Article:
December 8, 2009
Merry Christmas to me
Shopping for gifts is one of the highlights of the Christmas season. If I begin early enough, it is a truly joyous experience. Wandering through the shops. Listening to the street corner musicians. Stopping for an occasional latte break. The real joy, however, lies in discovering something that I believe the recipient will truly love. Looking back, many of the gifts that have been the most pleasurable to give, and the most enthusiastically received, have had little monetary value. Instead, they reminded me (and hopefully the giftee) of a time shared or a story told or an interest expressed.
This philosophy works well with almost everyone on my gift list. Almost. One exception is my mother-in-law. For her, monetary value supersedes sentimentality. Anything purchased - and it must be purchased because homemade gifts have no value here - must bear the most expensive brand name available or it will be received with disdain. And likely returned. Or tossed in the back of a closet.
However, my topic here is not mother-in-law bashing, cathartic as that might be. I'll return now to my story.
Several Christmases ago, the problem of what to buy her appeared to be solved. She had begun to collect pieces of a miniature Christmas village. Not just any village of course. The Dickens Village Collection from Department 56. The most expensive she could find. For the past several years, this has made shopping for her gifts relatively simple. It was a matter of finding a village building which she did not have. And one which we could afford. Not always easy, but possible. All was well. She got a gift that she wanted. She knew it was expensive. And I took comfort from the knowledge that it would not be cast aside or returned.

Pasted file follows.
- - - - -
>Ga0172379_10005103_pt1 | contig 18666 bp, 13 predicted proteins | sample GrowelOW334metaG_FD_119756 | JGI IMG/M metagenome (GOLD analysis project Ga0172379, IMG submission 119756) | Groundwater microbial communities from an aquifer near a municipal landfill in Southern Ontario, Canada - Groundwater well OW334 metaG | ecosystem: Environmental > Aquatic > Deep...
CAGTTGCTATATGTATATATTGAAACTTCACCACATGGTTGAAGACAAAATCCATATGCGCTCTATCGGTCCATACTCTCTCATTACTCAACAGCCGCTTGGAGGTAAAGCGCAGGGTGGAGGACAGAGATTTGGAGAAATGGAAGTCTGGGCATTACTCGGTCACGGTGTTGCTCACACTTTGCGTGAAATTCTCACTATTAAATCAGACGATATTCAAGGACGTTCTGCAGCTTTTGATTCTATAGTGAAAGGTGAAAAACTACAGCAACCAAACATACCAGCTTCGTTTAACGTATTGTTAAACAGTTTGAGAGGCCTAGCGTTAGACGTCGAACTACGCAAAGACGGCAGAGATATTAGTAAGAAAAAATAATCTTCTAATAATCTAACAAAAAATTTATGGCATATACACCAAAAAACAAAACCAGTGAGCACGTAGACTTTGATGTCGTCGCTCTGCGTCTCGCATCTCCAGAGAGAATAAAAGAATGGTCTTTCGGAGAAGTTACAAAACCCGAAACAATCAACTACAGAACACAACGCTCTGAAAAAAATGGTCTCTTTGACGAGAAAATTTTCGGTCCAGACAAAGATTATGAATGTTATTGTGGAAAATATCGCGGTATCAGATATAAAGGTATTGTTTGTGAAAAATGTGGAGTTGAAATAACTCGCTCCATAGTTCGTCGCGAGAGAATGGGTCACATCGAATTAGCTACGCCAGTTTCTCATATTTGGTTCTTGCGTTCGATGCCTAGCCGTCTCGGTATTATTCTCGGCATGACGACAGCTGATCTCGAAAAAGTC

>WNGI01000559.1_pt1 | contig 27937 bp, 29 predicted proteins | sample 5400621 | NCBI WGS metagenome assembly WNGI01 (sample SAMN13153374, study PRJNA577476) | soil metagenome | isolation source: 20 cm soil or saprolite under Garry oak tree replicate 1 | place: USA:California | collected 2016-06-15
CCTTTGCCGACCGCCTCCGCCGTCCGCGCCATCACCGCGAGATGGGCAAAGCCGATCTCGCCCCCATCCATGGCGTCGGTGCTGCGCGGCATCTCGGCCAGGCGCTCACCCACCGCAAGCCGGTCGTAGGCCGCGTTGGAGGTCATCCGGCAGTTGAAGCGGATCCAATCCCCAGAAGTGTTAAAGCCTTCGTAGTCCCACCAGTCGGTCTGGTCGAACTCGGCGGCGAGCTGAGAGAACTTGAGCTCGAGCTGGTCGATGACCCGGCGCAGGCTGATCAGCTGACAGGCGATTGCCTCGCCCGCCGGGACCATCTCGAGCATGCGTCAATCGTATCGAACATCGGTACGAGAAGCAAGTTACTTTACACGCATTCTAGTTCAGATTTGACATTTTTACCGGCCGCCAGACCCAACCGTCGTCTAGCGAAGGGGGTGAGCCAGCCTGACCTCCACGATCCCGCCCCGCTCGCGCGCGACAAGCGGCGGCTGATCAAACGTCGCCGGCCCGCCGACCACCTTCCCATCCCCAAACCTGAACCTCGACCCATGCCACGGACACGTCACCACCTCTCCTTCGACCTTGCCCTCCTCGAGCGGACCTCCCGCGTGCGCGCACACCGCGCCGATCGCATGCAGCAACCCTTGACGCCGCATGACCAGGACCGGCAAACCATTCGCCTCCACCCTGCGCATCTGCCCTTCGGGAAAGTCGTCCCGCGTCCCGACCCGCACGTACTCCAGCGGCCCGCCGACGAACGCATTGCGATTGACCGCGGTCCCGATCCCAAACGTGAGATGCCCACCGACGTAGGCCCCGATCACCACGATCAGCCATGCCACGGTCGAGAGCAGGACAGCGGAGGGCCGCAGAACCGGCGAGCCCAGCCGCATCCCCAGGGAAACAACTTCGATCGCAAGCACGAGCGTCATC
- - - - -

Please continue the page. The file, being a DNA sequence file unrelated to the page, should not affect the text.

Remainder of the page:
So, of course, it was too good to last. Inevitably, she grew bored. Her interest in her Christmas village waned. And with it her desire to expand her collection each year. Finally, the dreaded words were expressed: "I don't want any more of those houses."
Unfortunately, the words were expressed after this year's gift had already been purchased. So back to the store it went. A store which did not provide cash refunds, simply credit notes. No worries. There would surely be something else in that establishment that would appeal to her. But no. There was nothing suitable. We knew we would have to look elsewhere. But there was still the problem of the credit note. It had to be spent in that particular store. And it came with an expiry date. There was only one logical thing to do. I looked around for something for myself. But what? Christmas ornaments? Candles? A framed print?
And then, there it was. Tucked away on a corner shelf. A clearance item from Department 56's Halloween collection. A lovely tombstone manufacturer and quarry. Complete with chained minion. Half-price because the minion reportedly became stuck periodically in the course of his labours. The credit note would cover most of the cost. Fate had brought us together. How could I walk away?
I couldn't of course. And today the R.I.P. Tombstone company has a permanent home in my living room. And the minion has been labouring steadily, never once faltering. Providing comfort as I attempt to find an alternate gift for my mother-in-law. I have an idea. I think it will be expensive enough. I just hope it's not too heartfelt.